Don’t Let “Scarring” Hinder Economic Recovery

by James A. Bacon

Tom Barkin, president of the Federal Reserve Bank of Richmond, is optimistic overall about the nation’s economic recovery. The housing market is strong. Job creation has resumed. Disposable incomes are up. And families are saving more and paying down their credit cards. 

But he worries about “scarring” — a term that economists use to describe longer-term negative impacts that can hinder economic recovery. “Severe downturns can leave scars that, while not always permanent, take a long time to heal,” he said in a March 21st speech at the virtual Credit Suisse Asian Investment Conference.

COVID-19 lockdowns hit hit primary caregivers particularly hard by closing schools and child care facilities, putting pressure on at least one parent to stay home. Labor force participation for parents, said Barkin, is about 6 percentage points below where it was prior to the pandemic. “If parents who left the workforce don’t return, that would have long-term negative implications for our growth potential.”

The country also faces “potentially huge losses” in human capital from the COVID-driven shift from in-person learning to virtual learning, Barkin said.

We know from decades of research that learning builds on itself. That means that disruptions to schooling are likely to have lifelong consequences. In the Fifth District, students outside of the suburbs are less likely to have access to computers and fast broadband at home, greatly impeding their ability to learn remotely. Students in low-income neighborhoods are more likely to suffer persistent negative effects from the shift to remote learning, further widening the education gap that existed before the pandemic.

Another concern: By accelerating automation, boosting demand for online retail, telemedicine and other technologies and business models that eliminate face-to-face interactions, the epidemic also could accelerate the decline in demand for low-skill, personal-contact jobs that still suffer from lingering high unemployment. (Barkin did not mention this, but the decline in demand for lower-wage high-contact job occurs at the same time Virginia is hiking its minimum wage.)

The pandemic also may have a lasting effect on the urban renaissance if people are afraid to get into crowded subways and elevators. “We risk scarring out urban platforms of collaboration and innovation.

Barkin alluded to another type of scarring — the record deficit spending that fueled a $4 trillion increase in federal debt last year.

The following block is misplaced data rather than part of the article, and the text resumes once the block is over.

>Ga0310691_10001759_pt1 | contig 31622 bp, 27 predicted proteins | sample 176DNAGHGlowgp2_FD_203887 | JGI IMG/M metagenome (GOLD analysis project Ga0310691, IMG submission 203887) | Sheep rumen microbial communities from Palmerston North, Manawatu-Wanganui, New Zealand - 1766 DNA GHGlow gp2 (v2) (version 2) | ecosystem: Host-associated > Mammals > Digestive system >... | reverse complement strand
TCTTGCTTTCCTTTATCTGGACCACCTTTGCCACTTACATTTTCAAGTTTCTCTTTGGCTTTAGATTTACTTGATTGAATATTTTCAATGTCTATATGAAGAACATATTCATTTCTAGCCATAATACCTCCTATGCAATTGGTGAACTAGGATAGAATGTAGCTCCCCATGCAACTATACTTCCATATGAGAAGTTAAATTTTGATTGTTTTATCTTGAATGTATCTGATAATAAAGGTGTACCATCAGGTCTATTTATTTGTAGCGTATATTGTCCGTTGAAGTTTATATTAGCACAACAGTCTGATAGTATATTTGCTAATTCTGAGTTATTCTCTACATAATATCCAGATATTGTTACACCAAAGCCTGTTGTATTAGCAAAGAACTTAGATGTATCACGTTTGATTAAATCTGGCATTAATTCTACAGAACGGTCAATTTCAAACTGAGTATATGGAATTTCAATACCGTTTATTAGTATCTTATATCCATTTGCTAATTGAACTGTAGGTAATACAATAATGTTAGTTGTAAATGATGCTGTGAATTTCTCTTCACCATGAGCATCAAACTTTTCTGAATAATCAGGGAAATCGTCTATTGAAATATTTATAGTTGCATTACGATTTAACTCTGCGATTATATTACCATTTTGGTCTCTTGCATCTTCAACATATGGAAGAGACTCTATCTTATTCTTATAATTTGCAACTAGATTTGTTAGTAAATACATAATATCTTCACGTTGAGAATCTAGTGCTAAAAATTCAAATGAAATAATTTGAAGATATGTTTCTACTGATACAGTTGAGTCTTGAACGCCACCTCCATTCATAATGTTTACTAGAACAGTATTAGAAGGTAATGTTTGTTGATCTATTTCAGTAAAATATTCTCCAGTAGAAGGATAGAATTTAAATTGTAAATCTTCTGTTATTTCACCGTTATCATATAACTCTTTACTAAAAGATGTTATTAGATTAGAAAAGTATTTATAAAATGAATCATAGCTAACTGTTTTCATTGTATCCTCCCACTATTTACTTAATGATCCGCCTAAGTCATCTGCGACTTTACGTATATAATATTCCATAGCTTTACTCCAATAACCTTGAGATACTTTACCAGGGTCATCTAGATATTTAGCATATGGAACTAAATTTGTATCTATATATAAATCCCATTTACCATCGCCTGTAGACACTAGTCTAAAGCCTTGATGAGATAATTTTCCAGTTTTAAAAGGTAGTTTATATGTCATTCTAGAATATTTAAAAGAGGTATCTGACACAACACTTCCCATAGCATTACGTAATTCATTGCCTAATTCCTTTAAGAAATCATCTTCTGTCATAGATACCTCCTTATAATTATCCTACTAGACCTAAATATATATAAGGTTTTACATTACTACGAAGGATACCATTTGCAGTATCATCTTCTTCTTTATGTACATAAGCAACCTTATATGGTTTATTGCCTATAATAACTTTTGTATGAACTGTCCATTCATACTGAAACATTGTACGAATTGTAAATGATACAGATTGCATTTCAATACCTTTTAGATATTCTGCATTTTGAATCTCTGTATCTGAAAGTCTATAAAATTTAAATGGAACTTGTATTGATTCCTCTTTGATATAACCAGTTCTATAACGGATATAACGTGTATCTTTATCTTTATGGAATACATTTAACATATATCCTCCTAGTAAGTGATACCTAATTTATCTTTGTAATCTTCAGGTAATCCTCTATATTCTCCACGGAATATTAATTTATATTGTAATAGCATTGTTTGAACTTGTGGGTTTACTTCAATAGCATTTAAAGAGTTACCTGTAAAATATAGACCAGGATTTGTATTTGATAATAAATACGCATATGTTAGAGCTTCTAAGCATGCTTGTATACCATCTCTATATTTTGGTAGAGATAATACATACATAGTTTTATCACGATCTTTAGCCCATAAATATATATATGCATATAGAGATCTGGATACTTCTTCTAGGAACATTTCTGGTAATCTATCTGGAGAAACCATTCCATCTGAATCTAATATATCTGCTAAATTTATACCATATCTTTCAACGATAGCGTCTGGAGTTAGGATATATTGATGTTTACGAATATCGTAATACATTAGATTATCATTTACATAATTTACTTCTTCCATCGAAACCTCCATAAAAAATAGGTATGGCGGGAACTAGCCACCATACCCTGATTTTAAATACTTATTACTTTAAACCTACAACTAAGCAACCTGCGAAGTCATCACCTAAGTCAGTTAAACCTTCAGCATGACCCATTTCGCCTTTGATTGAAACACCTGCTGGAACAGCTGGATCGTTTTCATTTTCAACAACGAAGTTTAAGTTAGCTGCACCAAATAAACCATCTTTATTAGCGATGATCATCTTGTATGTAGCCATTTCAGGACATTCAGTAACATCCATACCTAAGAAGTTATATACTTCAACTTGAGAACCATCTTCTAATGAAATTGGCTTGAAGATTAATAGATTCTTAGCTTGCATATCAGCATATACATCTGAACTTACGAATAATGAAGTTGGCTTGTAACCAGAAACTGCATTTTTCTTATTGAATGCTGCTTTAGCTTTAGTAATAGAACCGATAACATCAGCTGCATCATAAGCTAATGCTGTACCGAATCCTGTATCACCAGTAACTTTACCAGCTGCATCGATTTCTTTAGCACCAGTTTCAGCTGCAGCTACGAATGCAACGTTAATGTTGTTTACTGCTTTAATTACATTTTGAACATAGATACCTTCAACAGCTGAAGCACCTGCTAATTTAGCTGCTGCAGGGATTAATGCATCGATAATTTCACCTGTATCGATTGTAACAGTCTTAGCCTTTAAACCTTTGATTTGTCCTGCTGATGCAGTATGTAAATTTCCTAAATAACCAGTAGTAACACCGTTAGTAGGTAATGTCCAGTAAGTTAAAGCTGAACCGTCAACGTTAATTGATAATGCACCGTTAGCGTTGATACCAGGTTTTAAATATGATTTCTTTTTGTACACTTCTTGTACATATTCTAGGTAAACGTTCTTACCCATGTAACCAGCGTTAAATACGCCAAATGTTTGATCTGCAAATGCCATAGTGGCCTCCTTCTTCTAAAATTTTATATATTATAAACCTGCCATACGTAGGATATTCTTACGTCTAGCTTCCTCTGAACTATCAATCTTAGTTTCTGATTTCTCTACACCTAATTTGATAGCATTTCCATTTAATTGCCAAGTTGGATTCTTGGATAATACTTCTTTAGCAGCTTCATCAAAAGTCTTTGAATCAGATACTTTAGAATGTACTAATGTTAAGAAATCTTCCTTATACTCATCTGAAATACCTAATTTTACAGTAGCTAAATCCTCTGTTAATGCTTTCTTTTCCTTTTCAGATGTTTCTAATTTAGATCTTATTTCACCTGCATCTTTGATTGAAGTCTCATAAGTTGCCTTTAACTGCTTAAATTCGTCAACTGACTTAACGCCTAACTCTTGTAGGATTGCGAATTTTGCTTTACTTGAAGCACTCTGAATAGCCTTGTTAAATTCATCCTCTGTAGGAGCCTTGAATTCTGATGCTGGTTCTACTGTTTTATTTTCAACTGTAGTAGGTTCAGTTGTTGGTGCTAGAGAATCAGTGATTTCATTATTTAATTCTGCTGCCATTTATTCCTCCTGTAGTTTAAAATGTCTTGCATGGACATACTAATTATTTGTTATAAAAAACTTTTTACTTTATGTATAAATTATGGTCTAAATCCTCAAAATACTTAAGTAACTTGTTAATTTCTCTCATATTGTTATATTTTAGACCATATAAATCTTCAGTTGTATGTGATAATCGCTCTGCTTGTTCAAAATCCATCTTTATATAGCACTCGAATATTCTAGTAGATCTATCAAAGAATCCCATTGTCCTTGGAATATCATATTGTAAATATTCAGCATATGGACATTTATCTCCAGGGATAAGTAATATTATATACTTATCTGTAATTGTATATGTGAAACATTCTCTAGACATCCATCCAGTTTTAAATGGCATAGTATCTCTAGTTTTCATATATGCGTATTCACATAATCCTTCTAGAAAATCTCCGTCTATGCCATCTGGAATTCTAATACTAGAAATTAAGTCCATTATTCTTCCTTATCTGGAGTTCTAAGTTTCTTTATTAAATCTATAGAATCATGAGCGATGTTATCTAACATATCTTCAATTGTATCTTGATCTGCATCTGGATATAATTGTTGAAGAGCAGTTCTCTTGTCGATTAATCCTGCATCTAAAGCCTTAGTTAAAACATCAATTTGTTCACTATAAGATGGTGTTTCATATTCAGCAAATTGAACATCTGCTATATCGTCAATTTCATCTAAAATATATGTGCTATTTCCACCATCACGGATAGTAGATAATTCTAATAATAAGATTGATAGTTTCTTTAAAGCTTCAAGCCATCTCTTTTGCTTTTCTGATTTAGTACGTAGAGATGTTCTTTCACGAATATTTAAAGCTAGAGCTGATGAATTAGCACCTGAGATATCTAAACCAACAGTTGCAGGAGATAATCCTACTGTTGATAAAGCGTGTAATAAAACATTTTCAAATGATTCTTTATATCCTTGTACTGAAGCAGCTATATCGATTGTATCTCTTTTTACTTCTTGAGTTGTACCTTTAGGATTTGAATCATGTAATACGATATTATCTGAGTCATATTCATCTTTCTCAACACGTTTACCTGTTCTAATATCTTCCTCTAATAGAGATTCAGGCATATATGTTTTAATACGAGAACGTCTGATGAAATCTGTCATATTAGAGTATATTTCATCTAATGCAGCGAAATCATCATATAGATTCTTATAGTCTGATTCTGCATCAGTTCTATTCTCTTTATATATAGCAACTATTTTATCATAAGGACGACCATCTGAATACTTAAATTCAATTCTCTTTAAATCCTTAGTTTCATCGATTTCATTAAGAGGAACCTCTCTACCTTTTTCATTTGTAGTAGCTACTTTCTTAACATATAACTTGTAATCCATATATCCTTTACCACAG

That point bears some elaboration: The latest $1.9 trillion stimulus package will stoke another year of massive borrowing, plus the Biden administration has proposed spending another $3 trillion on infrastructure and climate change initiatives. Even without that $5 trillion in added national debt, the Congressional Budget Office’s latest forecast says that the structural budget deficit will bottom out around $900 billion yearly and then ratchet relentlessly higher to nearly $1.9 trillion yearly. Within another 10 years, the national debt will be $35 trillion. That’s the optimistic scenario.

“While there are no immediate signs of a U.S. debt crisis,” says Barkin, “we should be wary of diminishing our fiscal capacity to respond aggressively to the next crisis.”

That’s an understatement.

U.S. fiscal and monetary policy is beyond the control of elected officials in Richmond to address. But Barkin highlighted some areas where state/local policy can reduce the scarring of local labor markets and help Virginia’s economy return to its full potential for economic growth.

Pay special attention to programs that allow primary caregivers to return to work. This includes support for child care, elder care, and safely reopening schools.

Help displaced personal-contact service workers make the transition to new occupations. Reduce licensing restrictions and add instructors for in-demand occupations such as nursing or commercial trucking.

Invest further in education — in particular, provide tutoring and extra instruction, including summer sessions — to students who lost ground academically during the COVID classroom shutdowns.

“We will see scarring from this downturn, as always,”  Barkin concluded. “But we have in our control the ability to limit the unique damage of this one.”

(Hat tip: Mary Trigiani’s Newsletter)